Sorry about that shouty heading, but seriously, just how many repetitions do Australian political journalists and commentators think they can wring from that theme in the space of a fortnight?
It is tedious in the extreme.
It's periods like this that political journalism becomes a big bore, and the self fulfilling prophesy of "can the leadership survive another poor poll?" shows up journalists as participants in a big game, not just sideline reporters.
I have to admit, though, that Peter Hartcher does something unusual this morning: he finds some public servants who used to work with Tony Abbott who say he was thoughtful, courteous and good to work with.
I don't have a problem with accepting that - I have said before that I did not mind him as a Howard government minister.
However, his virtues evaporated once he wanted the leadership. A policy he formerly didn't really care about and couldn't really see any great harm in (an ETS) suddenly became the Worst Policy in the World (with a nod of gratitude to Andrew Bolt and Alan Jones for showing him how to become a populist.) Suddenly a Labor parental leave plan became not generous enough (a thought which seems to have occurred to no one else in Parliament, let alone his own party.) Massive exaggerations of the effect of government policies (mining tax and carbon pricing) fell routinely from his lips. Flaky ideas like a "Green Army" appeared, and he forced the government into a version of his own asylum seeker "solution" that is bound to collapse again sooner or later under the weight of its poor treatment of people on crappy island accommodation.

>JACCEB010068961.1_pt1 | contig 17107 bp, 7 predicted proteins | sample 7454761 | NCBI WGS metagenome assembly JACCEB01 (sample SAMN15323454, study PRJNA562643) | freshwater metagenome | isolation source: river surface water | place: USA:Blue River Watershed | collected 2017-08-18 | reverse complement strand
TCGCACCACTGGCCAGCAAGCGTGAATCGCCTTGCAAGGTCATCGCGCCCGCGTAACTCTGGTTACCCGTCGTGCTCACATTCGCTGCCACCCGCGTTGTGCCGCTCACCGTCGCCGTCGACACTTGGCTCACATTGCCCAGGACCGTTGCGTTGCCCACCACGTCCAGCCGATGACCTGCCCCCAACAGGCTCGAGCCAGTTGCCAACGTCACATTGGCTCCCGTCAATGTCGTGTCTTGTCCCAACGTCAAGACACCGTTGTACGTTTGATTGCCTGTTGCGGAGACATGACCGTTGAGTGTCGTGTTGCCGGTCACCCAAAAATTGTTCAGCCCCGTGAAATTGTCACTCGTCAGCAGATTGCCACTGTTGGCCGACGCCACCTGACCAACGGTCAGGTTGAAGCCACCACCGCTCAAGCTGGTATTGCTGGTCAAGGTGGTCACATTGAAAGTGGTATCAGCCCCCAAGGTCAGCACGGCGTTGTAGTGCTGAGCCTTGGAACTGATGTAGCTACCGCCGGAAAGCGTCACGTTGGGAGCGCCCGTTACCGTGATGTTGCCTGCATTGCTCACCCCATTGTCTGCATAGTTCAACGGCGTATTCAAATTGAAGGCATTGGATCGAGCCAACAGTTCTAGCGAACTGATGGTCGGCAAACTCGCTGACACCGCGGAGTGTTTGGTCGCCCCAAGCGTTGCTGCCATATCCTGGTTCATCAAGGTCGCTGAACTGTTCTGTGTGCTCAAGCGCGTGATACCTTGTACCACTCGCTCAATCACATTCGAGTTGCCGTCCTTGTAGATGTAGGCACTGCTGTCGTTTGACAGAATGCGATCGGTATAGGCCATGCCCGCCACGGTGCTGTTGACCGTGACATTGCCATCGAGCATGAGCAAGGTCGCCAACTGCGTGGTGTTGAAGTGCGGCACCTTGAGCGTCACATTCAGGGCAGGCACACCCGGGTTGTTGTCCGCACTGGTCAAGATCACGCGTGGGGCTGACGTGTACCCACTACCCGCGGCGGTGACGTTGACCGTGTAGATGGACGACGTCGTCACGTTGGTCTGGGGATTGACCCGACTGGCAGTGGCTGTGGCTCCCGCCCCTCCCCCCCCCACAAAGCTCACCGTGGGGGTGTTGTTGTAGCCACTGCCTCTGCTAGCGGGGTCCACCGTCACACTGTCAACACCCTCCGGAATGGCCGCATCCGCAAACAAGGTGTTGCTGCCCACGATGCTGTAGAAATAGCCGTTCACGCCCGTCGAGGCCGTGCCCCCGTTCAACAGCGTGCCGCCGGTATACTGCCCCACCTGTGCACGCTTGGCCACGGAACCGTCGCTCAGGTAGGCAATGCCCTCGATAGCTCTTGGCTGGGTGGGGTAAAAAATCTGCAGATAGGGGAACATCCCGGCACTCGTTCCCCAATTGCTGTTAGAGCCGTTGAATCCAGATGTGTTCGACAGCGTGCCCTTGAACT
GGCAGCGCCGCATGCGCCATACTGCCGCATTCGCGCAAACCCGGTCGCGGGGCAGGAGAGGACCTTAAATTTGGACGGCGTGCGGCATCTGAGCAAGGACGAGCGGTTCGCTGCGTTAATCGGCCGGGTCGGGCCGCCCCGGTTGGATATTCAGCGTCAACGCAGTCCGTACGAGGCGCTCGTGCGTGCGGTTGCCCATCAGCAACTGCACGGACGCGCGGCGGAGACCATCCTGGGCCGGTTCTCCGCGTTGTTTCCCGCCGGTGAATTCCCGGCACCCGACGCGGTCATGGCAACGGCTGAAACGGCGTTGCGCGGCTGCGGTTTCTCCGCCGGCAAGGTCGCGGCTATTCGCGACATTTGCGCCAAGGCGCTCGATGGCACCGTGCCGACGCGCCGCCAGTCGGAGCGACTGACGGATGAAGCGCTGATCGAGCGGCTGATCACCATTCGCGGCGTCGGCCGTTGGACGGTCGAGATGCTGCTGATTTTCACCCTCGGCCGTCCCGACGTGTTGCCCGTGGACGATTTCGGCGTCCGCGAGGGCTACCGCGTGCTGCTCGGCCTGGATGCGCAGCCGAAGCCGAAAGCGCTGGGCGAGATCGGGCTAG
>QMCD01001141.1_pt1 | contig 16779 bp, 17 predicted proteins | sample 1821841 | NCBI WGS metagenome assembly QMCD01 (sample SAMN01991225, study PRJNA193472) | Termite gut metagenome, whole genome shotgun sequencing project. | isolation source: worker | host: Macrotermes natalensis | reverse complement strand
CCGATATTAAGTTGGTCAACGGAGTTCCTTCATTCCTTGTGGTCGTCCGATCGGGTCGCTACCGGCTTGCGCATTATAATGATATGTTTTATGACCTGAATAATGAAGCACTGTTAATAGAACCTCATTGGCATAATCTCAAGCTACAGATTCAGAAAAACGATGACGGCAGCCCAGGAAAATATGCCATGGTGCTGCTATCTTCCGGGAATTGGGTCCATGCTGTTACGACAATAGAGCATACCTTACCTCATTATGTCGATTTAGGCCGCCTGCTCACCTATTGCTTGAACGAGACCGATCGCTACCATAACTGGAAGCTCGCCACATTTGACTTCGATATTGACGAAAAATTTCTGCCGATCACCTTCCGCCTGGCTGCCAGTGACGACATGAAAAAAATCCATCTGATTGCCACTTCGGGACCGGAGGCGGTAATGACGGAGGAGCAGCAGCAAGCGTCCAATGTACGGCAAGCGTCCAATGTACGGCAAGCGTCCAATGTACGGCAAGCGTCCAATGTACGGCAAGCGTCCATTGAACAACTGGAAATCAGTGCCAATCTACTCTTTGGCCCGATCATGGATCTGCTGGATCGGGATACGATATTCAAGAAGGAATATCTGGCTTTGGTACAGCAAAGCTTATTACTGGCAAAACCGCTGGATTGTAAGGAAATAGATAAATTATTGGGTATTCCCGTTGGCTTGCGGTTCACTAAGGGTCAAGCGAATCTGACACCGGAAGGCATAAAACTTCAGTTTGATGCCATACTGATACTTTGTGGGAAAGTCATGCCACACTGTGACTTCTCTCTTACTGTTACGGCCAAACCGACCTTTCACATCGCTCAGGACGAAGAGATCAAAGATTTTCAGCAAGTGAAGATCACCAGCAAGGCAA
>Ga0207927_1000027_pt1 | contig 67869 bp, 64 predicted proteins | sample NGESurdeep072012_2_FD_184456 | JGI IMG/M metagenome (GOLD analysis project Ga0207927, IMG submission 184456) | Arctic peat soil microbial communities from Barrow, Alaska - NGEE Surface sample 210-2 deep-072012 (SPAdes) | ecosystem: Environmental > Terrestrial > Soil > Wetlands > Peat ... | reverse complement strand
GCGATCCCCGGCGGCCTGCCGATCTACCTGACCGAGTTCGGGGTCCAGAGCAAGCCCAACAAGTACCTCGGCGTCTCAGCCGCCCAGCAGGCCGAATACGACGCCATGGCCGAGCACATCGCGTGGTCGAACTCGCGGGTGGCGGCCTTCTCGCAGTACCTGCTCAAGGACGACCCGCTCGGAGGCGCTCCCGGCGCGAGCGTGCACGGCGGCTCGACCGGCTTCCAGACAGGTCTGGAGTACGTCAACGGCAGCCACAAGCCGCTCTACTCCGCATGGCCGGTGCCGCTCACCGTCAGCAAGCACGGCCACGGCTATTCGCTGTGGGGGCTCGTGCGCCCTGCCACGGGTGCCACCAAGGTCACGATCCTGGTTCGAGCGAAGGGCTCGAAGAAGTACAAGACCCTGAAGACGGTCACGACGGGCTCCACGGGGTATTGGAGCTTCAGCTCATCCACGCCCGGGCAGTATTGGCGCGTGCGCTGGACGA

Nope: whatever his past merits, Abbott was promoted above his level of competency and he doesn't deserve the leadership. Being in charge of everything doesn't suit him.